Date Posted... Feb 11th 2020

The Bigger Picture Homework Challenge

At the beginning of this term, Truro School Prep announced a new initiative called ‘The Bigger Picture’. Children in Years 5 and 6 have homework five days a week and following a review of their homework provision they decided to make a change, replacing the alternate English/maths homework with a homework challenge designed to make the children think. The challenges are designed to encourage pupils to connect ideas, challenge themselves and to be inspired. There are no right or wrong answers and no set way of answering/addressing the questions.

Since it’s launch, the ‘bigger picture’ homework has already ignited so many different responses from our Year 5 pupils.

Their first homework was based around open questions, such as ‘Who am I?,’ which stimulated a rich variety of work – everything from research into family trees (Amelia), a hilarious film with family interviews (Toby), and even shared joy from London 2012 – featuring an Olympic torch, GB team kit and a genuine Olympic medal, pictured below (Evie).

The tasks set for their bigger picture homework last week included ‘From farm to fork.’ Amelia, in Year 5, whose family business is in arable framing, kindly arranged for William Iliffe (from their farm) to visit the school and speak to Year 5 about food production.

His presentation was informative and entertaining. He explained the different aspects of arable farming, including soil testing and soil preparation, seed development, planting out the seedlings and harvesting the crop.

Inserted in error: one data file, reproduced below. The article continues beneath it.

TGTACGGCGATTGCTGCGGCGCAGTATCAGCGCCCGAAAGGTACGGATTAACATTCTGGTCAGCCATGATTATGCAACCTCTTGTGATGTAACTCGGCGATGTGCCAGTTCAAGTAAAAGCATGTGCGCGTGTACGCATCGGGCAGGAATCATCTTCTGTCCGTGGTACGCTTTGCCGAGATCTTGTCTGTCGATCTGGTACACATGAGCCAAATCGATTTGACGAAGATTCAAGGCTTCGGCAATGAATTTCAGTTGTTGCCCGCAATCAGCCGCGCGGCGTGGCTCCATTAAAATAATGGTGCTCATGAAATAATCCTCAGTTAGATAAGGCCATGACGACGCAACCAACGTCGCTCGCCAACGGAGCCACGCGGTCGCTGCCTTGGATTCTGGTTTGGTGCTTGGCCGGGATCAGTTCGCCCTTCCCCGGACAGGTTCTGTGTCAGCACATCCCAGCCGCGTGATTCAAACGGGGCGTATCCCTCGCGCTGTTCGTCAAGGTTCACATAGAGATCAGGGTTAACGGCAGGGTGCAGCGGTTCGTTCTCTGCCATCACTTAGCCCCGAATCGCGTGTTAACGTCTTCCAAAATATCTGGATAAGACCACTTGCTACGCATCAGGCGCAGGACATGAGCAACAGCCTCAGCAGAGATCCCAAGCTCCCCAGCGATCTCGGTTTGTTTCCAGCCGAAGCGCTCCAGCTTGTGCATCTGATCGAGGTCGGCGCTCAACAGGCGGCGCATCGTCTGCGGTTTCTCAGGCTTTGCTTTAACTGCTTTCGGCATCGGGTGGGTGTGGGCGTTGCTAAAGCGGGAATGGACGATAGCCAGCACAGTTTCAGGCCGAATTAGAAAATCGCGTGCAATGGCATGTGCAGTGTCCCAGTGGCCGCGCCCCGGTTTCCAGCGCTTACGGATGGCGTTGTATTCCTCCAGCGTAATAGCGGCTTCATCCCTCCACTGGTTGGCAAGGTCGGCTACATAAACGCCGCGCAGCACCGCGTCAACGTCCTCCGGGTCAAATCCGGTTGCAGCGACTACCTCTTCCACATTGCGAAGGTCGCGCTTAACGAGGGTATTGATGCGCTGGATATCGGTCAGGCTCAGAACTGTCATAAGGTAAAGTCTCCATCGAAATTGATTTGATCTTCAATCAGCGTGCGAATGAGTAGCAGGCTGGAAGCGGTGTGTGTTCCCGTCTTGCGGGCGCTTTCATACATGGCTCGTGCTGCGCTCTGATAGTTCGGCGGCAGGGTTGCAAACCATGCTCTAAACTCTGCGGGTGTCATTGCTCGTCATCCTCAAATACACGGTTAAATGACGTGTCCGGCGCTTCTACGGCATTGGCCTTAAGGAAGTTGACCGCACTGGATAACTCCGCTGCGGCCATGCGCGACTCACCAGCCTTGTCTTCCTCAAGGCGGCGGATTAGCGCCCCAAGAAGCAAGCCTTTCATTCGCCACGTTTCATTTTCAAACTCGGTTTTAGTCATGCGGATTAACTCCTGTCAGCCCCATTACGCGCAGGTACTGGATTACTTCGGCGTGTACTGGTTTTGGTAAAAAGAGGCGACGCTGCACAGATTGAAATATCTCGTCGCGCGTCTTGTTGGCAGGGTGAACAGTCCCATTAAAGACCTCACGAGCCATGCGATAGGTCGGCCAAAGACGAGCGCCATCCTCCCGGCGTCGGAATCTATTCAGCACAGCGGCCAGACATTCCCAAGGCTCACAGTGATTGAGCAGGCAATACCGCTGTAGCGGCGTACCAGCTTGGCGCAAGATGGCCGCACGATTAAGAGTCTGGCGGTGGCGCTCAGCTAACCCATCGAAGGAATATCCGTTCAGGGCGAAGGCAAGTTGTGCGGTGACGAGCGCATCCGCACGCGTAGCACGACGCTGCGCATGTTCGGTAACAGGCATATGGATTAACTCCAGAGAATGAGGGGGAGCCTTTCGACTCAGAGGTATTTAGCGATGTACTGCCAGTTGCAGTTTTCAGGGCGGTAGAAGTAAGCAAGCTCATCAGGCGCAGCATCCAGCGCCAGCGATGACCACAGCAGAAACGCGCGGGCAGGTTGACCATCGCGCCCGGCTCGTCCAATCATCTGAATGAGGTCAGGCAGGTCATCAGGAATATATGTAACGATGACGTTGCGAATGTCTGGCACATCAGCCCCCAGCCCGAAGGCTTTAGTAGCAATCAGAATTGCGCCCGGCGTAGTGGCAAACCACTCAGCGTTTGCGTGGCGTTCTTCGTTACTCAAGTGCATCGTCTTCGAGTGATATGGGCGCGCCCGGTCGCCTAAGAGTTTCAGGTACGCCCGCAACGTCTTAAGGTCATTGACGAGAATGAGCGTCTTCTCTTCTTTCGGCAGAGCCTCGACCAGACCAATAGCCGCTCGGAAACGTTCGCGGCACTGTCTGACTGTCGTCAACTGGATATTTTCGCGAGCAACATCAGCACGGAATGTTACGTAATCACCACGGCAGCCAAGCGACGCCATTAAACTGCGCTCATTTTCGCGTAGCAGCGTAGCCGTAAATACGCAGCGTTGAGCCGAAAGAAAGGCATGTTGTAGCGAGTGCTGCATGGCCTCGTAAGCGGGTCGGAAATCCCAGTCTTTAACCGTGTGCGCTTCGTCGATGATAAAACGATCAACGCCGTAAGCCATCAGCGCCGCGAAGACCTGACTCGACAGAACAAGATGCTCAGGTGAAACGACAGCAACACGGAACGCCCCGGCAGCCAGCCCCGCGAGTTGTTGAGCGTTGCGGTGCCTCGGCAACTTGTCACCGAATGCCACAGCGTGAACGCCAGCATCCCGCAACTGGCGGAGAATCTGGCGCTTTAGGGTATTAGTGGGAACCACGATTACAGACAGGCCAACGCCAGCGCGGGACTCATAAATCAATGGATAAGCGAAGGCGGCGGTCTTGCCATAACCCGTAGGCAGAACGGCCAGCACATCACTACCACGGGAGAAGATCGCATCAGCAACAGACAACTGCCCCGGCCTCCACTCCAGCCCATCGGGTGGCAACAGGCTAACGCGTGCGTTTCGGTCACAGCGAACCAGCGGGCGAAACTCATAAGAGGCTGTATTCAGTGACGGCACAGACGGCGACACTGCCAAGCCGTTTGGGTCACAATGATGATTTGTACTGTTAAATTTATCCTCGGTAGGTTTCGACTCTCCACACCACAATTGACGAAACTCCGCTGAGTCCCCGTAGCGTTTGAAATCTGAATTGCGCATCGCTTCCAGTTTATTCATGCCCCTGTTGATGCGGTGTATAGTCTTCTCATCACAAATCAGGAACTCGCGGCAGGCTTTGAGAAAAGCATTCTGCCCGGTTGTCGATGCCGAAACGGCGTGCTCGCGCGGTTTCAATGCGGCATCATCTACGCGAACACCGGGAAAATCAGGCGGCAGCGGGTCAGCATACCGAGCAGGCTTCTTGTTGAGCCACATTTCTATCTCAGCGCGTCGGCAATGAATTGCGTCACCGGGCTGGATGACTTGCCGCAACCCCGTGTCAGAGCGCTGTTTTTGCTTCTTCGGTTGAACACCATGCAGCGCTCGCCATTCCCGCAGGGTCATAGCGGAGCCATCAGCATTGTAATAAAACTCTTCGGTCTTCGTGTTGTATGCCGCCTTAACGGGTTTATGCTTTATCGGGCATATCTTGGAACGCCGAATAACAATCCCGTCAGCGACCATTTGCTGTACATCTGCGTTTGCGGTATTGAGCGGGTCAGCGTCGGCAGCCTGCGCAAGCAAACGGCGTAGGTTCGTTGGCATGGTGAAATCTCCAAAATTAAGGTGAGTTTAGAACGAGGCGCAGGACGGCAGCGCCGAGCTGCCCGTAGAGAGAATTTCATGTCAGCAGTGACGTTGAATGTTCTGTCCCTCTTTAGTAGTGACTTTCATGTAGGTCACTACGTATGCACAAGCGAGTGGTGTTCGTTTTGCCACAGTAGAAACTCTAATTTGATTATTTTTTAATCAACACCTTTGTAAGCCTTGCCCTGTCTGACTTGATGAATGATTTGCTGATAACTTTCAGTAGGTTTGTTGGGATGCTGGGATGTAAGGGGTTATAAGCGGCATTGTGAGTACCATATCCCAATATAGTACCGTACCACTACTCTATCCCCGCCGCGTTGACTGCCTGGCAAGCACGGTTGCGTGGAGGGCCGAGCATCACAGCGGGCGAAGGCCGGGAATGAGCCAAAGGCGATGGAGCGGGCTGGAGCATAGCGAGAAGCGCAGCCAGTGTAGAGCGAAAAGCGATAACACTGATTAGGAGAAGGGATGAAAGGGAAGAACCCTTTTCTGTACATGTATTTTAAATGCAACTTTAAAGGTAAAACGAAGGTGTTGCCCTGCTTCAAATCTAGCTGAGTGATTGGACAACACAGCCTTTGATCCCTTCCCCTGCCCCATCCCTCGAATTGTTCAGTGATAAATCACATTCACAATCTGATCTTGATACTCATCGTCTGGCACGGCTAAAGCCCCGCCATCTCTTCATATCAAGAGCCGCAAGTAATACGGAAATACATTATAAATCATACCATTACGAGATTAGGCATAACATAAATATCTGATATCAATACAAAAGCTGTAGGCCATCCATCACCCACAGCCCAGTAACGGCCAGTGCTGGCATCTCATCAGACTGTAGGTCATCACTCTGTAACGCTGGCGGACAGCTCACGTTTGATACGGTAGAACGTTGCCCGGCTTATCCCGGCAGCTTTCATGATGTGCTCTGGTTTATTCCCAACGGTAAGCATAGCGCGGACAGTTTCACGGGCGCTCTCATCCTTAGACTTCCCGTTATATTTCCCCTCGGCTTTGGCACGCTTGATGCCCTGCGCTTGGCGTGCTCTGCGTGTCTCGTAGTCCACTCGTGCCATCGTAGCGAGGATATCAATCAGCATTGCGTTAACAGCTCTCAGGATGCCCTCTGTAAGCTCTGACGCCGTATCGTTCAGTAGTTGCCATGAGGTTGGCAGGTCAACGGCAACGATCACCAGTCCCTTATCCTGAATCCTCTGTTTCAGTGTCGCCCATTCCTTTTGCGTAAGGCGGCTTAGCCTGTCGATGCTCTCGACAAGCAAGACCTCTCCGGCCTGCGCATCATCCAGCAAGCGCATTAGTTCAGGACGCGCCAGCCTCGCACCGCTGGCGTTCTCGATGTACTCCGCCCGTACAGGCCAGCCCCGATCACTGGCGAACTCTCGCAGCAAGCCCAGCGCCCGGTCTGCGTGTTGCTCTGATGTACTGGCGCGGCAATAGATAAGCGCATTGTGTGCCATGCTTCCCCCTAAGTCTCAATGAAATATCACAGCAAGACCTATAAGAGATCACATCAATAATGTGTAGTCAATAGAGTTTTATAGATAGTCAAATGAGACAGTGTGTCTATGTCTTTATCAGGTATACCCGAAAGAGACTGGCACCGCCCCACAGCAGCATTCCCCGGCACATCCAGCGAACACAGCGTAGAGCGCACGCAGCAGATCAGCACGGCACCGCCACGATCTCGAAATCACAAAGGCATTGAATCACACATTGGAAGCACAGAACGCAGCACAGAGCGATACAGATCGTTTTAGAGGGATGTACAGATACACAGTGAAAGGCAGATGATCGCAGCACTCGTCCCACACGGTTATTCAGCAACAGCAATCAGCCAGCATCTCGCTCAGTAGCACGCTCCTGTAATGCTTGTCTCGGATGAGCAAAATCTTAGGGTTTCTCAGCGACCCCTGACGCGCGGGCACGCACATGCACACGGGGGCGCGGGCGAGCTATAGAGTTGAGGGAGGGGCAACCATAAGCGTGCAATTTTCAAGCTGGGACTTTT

Highlights included a ‘cabbage quiz’ and watching his movie clips of their state-of-the-art farming kit. It was wonderful to actually see them planting out their crops in the fields. It felt like we were right there. Guess what? Satellites are now driving their tractors. Apparently, it gives them much better crop yields.

My favourite part of the session was definitely the question and answer section. William expertly managed the questions from the children – which ranged from the funny ones – why farmers love to add muck to their fields, to the serious ones – how much it costs to produce one cauliflower, even valuable careers advice for budding future farmers.

Sarang, in Year 5, amazed us with a brilliant question about using red cabbage as a soil pH indicator. No-one seemed completely sure about this. A quick hunt on Google elicited our answer – he was absolutely right.

We are extremely grateful to William, from Southern England Farms, for talking to us about ‘From farm to fork.’ His presentation went so well that we are planning to facetime him in the fields on the farm next term, as part of the John Muir Award.

Sally Luxton